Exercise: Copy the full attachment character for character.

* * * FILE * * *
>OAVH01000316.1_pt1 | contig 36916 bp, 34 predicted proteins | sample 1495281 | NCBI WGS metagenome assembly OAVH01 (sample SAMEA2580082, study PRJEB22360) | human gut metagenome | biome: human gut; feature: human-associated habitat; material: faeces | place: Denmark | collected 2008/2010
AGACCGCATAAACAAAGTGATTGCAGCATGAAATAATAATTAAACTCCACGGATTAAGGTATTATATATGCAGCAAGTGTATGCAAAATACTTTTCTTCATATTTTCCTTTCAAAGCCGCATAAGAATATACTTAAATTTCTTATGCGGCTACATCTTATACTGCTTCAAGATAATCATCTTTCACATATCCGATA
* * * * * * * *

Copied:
>OAVH01000316.1_pt1 | contig 36916 bp, 34 predicted proteins | sample 1495281 | NCBI WGS metagenome assembly OAVH01 (sample SAMEA2580082, study PRJEB22360) | human gut metagenome | biome: human gut; feature: human-associated habitat; material: faeces | place: Denmark | collected 2008/2010
AGACCGCATAAACAAAGTGATTGCAGCATGAAATAATAATTAAACTCCACGGATTAAGGTATTATATATGCAGCAAGTGTATGCAAAATACTTTTCTTCATATTTTCCTTTCAAAGCCGCATAAGAATATACTTAAATTTCTTATGCGGCTACATCTTATACTGCTTCAAGATAATCATCTTTCACATATCCGATA